Some of the comments above on founding a religious order are correct, and some of them incorrect. Those who wish to found an order are highly advised to speak to a canonist on the subject. I myself am specializing in consecrated life (and association of the faithful) law because of my personal interest, but any canonist knows the basics of establishing a religious community. A person does not have to be a priest or nun to found an order. [My disclaimer is that I will not be a canon lawyer until later next month.]
You asked about the SoL’s disclaimer… A “new” form of consecrated life must be submitted to the bishop (who in turn gives it to Rome) for approval if there is ever to be canonical recognition of the life. It is in the best interest for a prospective candidate to see whether such a community is actually pursuing such recognition or is just waiting for a miracle to occur with Rome all of a sudden discovering its existence.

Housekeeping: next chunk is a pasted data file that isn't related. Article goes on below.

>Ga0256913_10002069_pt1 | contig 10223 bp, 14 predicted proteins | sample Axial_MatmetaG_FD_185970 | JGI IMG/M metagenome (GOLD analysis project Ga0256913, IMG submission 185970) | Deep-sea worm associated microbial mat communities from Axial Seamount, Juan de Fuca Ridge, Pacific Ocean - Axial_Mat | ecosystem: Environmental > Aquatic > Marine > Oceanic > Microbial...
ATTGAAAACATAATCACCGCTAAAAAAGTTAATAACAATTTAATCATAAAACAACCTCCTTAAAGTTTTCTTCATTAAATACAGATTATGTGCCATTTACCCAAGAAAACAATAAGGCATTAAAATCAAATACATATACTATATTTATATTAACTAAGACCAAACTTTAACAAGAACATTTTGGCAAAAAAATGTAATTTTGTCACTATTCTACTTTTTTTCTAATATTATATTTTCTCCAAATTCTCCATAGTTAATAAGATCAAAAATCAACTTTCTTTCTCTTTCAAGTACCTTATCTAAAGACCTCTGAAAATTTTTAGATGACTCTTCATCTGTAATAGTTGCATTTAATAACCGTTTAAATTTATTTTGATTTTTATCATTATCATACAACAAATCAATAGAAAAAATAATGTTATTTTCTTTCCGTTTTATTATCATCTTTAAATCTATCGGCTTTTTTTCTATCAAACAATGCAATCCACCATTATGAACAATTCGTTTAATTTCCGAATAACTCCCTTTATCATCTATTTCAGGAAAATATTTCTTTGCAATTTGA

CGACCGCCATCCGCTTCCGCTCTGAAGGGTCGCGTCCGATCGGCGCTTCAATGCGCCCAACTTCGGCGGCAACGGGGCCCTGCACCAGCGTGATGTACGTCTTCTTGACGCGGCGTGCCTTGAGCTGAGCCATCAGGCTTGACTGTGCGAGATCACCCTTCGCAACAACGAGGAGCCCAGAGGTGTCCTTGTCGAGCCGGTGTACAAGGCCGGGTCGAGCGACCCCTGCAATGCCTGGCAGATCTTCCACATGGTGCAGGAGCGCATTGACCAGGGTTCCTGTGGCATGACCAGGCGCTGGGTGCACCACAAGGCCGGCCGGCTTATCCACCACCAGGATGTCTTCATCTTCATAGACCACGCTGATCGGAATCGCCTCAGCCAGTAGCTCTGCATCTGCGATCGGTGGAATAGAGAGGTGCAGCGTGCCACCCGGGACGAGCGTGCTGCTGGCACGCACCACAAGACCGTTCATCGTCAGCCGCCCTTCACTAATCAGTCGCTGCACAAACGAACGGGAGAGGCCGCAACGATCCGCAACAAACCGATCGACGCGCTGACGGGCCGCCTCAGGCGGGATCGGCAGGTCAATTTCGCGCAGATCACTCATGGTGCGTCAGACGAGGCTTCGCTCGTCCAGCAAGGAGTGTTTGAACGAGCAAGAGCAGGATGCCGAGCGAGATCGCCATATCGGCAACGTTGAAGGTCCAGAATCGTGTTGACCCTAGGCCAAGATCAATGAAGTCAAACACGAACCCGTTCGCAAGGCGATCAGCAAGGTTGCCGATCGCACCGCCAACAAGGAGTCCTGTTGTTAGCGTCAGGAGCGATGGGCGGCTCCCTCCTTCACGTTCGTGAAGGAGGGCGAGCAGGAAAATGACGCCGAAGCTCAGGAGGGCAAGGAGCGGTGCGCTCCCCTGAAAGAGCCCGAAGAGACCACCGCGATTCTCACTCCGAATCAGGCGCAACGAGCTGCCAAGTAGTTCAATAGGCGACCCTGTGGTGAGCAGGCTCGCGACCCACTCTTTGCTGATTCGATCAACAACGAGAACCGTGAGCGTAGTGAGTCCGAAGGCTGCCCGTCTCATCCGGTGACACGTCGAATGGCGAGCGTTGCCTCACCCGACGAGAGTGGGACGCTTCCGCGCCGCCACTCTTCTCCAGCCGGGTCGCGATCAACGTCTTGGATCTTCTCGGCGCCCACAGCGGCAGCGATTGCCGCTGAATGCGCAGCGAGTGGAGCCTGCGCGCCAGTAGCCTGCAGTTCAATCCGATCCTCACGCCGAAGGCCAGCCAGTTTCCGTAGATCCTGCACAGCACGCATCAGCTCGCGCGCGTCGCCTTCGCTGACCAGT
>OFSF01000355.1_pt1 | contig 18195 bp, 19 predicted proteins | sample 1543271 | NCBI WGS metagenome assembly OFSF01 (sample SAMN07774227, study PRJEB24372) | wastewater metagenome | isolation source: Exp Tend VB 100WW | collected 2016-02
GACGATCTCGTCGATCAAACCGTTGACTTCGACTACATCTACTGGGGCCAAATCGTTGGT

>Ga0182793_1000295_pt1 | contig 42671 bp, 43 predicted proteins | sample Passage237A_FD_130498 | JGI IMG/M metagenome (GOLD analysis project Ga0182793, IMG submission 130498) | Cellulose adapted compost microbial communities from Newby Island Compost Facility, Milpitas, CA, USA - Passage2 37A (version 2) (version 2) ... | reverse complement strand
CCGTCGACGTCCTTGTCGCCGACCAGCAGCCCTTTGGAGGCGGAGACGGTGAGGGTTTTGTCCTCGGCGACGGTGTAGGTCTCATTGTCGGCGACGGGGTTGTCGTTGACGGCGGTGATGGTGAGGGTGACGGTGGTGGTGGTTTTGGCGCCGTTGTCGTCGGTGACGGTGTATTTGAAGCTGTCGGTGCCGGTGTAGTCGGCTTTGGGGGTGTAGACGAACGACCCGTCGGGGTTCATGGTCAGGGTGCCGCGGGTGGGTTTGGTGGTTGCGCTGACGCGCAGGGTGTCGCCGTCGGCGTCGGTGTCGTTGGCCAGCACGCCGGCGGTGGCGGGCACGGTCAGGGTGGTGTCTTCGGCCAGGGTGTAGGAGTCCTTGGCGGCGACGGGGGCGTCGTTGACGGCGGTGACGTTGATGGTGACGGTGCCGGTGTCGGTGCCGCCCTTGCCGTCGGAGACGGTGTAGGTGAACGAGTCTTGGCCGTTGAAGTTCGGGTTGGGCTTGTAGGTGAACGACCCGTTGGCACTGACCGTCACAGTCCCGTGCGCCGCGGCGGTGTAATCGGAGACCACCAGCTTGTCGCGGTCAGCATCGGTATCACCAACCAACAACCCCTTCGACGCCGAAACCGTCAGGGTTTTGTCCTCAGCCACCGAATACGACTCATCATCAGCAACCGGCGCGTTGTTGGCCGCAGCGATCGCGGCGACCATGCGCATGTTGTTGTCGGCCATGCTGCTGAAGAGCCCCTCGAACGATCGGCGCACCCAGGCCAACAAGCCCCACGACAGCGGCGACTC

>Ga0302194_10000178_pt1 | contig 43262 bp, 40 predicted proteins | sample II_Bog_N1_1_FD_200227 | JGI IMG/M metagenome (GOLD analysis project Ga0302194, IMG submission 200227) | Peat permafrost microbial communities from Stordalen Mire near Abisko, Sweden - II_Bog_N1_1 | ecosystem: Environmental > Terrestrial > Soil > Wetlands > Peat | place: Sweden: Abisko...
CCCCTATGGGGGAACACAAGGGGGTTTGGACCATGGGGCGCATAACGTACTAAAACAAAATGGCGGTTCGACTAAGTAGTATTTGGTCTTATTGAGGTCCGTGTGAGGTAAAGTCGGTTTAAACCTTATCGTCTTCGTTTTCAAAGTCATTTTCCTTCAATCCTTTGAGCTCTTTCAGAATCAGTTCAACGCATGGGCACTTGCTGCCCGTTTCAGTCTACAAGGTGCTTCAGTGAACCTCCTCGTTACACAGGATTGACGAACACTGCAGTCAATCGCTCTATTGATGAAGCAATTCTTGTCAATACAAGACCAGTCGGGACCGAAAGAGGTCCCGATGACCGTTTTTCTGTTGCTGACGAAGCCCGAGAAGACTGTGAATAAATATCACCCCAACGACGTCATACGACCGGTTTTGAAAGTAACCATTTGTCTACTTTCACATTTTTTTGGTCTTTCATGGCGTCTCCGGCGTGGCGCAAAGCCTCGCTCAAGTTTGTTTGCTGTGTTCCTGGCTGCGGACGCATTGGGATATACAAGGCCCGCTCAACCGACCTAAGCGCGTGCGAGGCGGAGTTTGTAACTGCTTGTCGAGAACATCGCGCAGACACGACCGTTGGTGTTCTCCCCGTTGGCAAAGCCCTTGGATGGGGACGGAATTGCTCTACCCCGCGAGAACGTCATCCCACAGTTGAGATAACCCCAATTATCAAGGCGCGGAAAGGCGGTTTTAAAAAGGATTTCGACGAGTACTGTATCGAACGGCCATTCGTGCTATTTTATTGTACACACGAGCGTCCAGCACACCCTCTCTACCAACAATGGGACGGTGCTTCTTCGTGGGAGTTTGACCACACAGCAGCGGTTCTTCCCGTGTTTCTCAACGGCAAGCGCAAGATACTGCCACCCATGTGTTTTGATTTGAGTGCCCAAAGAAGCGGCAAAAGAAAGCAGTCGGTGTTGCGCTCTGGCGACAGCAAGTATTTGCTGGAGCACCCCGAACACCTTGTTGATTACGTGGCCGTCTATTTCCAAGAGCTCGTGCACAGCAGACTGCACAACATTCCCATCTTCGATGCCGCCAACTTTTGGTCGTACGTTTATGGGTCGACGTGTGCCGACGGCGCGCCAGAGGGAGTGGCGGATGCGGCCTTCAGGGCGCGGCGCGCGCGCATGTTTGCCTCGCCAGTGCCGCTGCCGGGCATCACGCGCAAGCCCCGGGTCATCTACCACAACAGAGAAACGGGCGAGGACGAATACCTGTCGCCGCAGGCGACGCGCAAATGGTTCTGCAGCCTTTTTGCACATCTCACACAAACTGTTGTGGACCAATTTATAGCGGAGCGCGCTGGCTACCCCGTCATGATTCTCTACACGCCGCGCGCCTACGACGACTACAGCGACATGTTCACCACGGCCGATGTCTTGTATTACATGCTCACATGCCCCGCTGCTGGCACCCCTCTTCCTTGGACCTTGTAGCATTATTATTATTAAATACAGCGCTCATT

The truth is, members of groups without canonical status or approval are especially vulnerable when it comes to questions concerning their rights. Religious have rights by law which are not necessarily extended to privately consecrated individuals consorting in community. I have to say from my experience with religious orders and wanna be orders that there are enough problems in religious life with established constitutions and rules. Trust me, there are scads of problems in established communities that non-religious have no idea about. It’s a zillion times worse with emerging communities.
I am friends with a person who just obtained approval for her community’s new form of consecrated life. She had the able assistance of one of the best canonists in America and I was glad to see her community get that approval.
With respect to private associations of the faithful, there is no restriction on their expanding into other dioceses. With respect to the use or non use of habits, it is best to defer to the local ordinary’s judgment. The habit is a public sign and he may restrict its usage to those of diocesan right if he chooses.